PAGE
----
Spalding facelift launches as $10 million plan announced

Headshot of Elise Van Aken
Elise Van AkenGeraldton Guardian
Contractors working on a unit in Spalding.
Camera IconContractors working on a unit in Spalding. Credit: Elise Van Aken/Geraldton Guardian

Works started on refurbishing boarded-up public housing properties in a Geraldton suburb the same day the Housing Minister visited to announce a $10 million commitment to “revitalise” the area.

John Carey visited Spalding on Tuesday, flanked by Geraldton MLA Lara Dalton, City of Greater Geraldton staff and councillors, Department of Communities employees and other stakeholders, to discuss the pledge and watch works being carried out in an uninhabited housing complex on Bogle Way.

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Workers were taking tiles off roofs, while another property down the road was being prepared for demolition.

The money will be used to refurbish 45 Government-owned homes throughout the suburb so they can be returned to the public housing stock.

Four uninhabited properties are set to be demolished to make way for a new road between Mitchell Street and Bogle Way. The latter is a cul-de-sac with a high concentration of public housing properties and boarded-up homes.

Despite Mr Carey saying Spalding’s high density of public housing led to antisocial behaviour, the housing complex wholly owned by the State will be renovated and returned to public housing stock.

Cr Steve Douglas, Housing Minister John Carey, Geraldton MLA Lara Dalton and Mayor Shane Van Styn at a property in Spalding.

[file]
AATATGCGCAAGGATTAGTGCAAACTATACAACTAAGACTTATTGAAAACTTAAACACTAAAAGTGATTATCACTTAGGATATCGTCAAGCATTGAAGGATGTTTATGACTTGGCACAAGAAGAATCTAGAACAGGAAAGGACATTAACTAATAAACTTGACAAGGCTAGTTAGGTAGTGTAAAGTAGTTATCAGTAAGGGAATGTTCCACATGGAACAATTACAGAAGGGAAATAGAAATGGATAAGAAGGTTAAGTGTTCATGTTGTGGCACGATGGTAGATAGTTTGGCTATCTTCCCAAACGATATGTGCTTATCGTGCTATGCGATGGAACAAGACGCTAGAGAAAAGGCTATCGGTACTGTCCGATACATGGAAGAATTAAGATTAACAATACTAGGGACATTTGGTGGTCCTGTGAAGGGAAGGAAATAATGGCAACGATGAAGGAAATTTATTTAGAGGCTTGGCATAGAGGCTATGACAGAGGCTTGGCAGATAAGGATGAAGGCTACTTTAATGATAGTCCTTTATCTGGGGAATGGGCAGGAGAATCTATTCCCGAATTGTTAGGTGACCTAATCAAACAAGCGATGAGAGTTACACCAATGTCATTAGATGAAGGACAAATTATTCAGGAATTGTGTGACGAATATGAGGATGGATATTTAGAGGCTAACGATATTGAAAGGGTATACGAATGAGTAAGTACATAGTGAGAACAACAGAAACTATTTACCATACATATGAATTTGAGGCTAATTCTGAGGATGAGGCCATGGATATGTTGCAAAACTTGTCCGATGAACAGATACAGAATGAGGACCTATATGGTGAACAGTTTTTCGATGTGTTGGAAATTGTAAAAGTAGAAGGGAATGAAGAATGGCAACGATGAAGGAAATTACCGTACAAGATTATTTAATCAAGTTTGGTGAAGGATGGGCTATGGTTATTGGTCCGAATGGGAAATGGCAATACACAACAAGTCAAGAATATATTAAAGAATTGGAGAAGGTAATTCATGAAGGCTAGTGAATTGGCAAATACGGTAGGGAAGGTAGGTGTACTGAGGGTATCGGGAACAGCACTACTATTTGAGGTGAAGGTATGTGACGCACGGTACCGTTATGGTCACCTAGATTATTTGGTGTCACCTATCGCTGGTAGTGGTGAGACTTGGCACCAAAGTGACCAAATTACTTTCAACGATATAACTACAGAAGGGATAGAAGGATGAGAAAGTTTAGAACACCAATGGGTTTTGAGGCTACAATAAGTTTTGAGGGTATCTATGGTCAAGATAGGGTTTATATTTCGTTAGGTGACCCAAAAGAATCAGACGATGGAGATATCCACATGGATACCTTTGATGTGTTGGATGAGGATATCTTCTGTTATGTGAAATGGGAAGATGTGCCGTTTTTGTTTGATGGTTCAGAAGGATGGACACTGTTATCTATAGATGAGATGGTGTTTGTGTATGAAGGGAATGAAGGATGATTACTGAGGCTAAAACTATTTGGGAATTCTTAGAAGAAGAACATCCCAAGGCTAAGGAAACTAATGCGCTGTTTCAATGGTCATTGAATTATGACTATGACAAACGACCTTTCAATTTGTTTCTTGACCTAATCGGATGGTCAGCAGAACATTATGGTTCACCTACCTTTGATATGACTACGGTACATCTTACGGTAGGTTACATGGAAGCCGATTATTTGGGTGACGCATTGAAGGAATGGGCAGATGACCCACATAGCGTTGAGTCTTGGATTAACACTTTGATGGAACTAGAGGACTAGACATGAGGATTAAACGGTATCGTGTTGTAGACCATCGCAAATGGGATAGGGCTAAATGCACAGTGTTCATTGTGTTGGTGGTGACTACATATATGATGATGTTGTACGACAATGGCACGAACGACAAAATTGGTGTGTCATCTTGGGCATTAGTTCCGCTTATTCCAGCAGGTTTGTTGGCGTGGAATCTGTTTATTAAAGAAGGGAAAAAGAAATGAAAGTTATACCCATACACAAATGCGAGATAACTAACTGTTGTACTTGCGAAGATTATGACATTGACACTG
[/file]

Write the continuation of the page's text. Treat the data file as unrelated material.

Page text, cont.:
Camera IconCr Steve Douglas, Housing Minister John Carey, Geraldton MLA Lara Dalton and Mayor Shane Van Styn at a property in Spalding. Credit: Elise Van Aken/Geraldton Guardian

“I’m looking at how do I improve these suburbs, but also try and retain as much public housing as I currently can because of demand,” Mr Carey said.

“We could have just come out today and said we’re going to refurbish 45 homes, but this investment also recognises that you have to do good urban planning for liveability...that’s why we’re investing in footpaths and landscaping.

“Normally that’s not the general remit of the Department of Communities...but we recognise it’s also the area, the street and the precinct that’s really important.

“We are moving away from high density towers where there has been antisocial behaviour, but what we also know is when you move to smaller complexes it is easier to manage.”

While there is no set date for the construction to be finished, Mr Carey said his “message to his team” was to “just start”.

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